Forensic Engineering 2015: Performance of the Built Environment - Proceedings of the 7th Congress on Forensic Engineering | Year: 2015

The U.S. Department of Defense (DoD) mandates progressive collapse protection for all new military buildings that are three or more stories in height. Detailed information regarding acceptable design approaches are provided in relevant Unified Facility Criteria (UFC) documents. These documents are periodically updated as needed. Initially, when UFC progressive collapse criteria were released post-9/11, the extent of protection was typically limited to the building exterior. In 2009, the extent of protection became more dependent on internal security measures. Specifically, internal areas designated as "∼unsecured' required progressive collapse protection. Because the term "∼unsecured' is not well defined, this requirement can cause cost increases to a project if not resolved at the earliest opportunity. In this paper, a legal dispute concerning the extent of the progressive collapse protection required for a military facility is used as a case study to illustrate the issues that can arise. UFC requirements and documents pertaining to the acceptable methods of progressive collapse and the locations of this protection are outlined. © 2016 ASCE.


Astarlioglu S.,Hinman Consulting Engineers Inc. | Marjanishvili S.,Hinman Consulting Engineers Inc.
Forensic Engineering 2015: Performance of the Built Environment - Proceedings of the 7th Congress on Forensic Engineering | Year: 2015

The possibility of a local structural failure to propagate into a global collapse of the structural system has fueled the continued development of improved computational methods to model building behavior, as well as "best practices" engineering standards. In spite of these efforts, recent events are bringing the issue of collapse mitigation to the forefront and highlighting the shortcomings of existing design practices. The catastrophic nature of structural collapse dictates the need for more reliable methodologies to quantify the likelihood of structural failures and strategies to minimize potential consequences. This paper presents the results of a stochastic nonlinear dynamic analysis study of a simple structural model to predict catastrophic failure. The performed analysis indicates that, at the point of incipient failure, uncertainties associated with the analysis become increasingly large. Consequently, it may not be possible to accurately predict when (and if) failure may occur. Recognizing the need to understand uncertainties associated with risk and probabilities of unlikely events (low probability and high consequence events), this paper sets the stage to better understand the limitations of current numerical analysis methods and discuss innovative alternatives. © 2016 ASCE.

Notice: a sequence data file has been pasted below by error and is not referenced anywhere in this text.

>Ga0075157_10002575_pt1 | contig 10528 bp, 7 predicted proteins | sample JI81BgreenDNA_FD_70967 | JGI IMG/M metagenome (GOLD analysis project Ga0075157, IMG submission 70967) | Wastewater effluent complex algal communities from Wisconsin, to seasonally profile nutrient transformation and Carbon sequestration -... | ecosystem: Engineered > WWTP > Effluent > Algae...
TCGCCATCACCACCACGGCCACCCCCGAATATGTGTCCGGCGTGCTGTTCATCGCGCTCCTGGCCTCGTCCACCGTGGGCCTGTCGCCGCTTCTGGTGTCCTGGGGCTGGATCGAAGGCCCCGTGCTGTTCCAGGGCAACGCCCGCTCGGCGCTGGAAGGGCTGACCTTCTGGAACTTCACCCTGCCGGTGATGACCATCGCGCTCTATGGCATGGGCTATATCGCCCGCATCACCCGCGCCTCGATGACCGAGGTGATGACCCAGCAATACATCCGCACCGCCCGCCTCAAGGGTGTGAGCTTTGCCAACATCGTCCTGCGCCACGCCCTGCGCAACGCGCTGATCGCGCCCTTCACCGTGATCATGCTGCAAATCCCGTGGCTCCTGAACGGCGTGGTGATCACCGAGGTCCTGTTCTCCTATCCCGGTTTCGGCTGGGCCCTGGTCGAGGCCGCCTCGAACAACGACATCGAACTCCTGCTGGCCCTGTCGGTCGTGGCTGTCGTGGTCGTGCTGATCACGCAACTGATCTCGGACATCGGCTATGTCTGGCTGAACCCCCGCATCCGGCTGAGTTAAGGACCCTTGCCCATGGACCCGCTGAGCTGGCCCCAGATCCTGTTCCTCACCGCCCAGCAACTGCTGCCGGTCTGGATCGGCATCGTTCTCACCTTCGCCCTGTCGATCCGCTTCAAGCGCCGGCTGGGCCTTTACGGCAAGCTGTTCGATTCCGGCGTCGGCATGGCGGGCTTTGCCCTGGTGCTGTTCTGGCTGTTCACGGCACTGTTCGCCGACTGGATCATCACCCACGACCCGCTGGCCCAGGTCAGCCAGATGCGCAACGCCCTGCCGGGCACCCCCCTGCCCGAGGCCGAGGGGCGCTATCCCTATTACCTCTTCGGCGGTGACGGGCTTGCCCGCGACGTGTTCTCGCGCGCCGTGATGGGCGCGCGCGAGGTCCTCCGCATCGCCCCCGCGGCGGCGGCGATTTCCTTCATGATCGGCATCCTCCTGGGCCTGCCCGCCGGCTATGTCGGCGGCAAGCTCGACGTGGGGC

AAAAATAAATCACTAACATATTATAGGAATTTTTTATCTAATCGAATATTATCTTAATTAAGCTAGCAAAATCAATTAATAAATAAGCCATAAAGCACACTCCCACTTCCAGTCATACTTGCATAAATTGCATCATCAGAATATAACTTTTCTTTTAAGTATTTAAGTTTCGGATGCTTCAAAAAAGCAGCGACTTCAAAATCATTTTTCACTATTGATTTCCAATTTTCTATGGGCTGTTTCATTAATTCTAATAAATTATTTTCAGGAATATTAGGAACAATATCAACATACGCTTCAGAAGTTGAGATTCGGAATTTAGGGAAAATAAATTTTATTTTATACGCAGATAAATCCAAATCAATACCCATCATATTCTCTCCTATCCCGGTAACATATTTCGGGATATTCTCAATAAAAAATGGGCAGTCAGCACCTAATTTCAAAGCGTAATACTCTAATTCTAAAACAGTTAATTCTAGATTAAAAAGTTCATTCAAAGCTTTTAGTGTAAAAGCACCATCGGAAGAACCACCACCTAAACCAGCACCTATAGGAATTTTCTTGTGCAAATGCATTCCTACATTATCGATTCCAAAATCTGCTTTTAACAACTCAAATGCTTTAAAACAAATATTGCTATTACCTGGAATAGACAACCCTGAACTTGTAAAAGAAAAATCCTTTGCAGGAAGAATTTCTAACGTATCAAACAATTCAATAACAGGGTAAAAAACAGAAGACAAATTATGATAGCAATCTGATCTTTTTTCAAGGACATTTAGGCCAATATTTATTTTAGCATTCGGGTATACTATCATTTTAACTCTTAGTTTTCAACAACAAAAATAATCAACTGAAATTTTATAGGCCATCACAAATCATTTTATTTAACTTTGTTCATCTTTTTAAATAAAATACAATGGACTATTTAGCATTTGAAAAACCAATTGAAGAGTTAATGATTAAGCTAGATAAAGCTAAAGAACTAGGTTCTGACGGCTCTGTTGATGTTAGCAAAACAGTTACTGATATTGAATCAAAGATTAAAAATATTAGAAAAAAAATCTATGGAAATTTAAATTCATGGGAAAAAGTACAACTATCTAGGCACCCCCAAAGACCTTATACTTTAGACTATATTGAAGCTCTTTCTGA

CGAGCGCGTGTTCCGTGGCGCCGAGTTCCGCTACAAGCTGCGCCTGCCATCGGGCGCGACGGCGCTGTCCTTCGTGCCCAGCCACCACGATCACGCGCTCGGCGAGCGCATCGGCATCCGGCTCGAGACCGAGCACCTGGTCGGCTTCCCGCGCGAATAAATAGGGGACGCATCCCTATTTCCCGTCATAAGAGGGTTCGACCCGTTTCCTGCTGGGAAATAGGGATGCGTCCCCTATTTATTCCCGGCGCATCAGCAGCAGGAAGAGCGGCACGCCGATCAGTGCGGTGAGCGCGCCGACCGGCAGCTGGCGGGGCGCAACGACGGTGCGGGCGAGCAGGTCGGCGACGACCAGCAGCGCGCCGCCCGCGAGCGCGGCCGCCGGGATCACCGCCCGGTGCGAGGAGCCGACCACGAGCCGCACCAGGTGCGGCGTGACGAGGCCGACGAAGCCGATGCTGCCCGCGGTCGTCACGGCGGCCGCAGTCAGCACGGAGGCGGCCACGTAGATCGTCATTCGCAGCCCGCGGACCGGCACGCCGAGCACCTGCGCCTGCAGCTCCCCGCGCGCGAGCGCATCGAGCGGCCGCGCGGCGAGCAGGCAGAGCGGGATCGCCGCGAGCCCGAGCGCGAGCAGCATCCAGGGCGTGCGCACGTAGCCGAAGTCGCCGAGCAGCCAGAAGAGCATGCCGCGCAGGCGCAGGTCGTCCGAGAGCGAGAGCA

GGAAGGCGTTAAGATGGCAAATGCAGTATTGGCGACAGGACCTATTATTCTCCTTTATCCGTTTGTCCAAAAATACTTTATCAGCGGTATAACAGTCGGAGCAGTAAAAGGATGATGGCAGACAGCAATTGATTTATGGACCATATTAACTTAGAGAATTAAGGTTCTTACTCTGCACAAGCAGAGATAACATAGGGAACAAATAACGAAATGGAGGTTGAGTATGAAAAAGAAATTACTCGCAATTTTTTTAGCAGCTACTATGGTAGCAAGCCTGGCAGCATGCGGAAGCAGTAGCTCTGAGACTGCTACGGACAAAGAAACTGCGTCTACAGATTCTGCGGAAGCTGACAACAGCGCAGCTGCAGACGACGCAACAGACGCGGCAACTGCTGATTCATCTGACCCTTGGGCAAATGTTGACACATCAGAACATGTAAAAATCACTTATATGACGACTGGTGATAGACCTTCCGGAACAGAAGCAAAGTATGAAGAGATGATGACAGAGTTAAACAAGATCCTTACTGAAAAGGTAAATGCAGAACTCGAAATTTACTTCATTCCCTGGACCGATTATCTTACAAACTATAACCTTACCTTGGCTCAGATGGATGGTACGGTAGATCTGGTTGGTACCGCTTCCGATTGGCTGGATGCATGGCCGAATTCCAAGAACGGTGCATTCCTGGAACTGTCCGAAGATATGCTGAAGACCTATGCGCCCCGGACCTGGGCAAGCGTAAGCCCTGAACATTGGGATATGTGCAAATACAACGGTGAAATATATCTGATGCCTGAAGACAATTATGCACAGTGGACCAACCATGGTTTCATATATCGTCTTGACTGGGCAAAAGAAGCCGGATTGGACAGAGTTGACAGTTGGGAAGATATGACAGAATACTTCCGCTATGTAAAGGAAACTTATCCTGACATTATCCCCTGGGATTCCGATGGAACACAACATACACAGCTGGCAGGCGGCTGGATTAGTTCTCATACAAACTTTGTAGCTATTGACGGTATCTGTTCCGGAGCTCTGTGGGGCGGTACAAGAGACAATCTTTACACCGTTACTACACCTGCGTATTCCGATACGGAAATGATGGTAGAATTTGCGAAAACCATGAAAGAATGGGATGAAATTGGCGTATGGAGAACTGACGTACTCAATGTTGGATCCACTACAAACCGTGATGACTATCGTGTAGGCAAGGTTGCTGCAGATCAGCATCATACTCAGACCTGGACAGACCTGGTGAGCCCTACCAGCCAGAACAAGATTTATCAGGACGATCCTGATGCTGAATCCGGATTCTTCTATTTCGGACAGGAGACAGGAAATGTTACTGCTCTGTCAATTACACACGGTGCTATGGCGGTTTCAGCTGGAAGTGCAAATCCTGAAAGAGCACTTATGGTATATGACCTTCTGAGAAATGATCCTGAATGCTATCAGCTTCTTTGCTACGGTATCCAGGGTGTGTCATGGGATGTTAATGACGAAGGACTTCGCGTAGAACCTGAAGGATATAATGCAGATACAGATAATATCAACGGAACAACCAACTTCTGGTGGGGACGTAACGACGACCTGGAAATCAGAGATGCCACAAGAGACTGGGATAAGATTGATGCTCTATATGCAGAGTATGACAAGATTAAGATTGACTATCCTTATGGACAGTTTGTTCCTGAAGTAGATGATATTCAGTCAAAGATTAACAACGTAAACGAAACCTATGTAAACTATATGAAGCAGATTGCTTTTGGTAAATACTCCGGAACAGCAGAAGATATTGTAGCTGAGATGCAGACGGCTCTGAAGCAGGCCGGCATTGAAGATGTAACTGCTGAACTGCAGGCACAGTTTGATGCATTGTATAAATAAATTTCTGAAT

Marjanishvili S.M.,Hinman Consulting Engineers Inc.
10th International Conference on Shock and Impact Loads on Structures 2013 | Year: 2013

The possibility of a local structural failure to propagate into a global collapse of the structural system has fuelled the continued development of improved computational methods to model building behaviour. In spite of these efforts, recent events are bringing the issue of collapse mitigation to the forefront and highlighting the shortcomings of existing design practices. The catastrophic nature of structural collapse dictates the need for more reliable methodologies to quantify the likelihood of structural failures and strategies to minimize potential consequences. Focusing largely on the correlation between building configuration and robustness, this paper investigates the extent to which a given structural system results in volumetric changes in internal member forces resulting from initial system perturbations based on stochastic approach. The conclusions of this investigation highlight structural goodness in geometric terms and rate system robustness and the extent to which desired robustness can be achieved. To demonstrate the proposed approach we study four different moment-frame structural configurations to determine the relative quality of each system's configuration. Finally, recommendations are made as to how to quantify the quality of geometry and structural robustness in terms of uncertainty in the initial conditions defining the collapse event.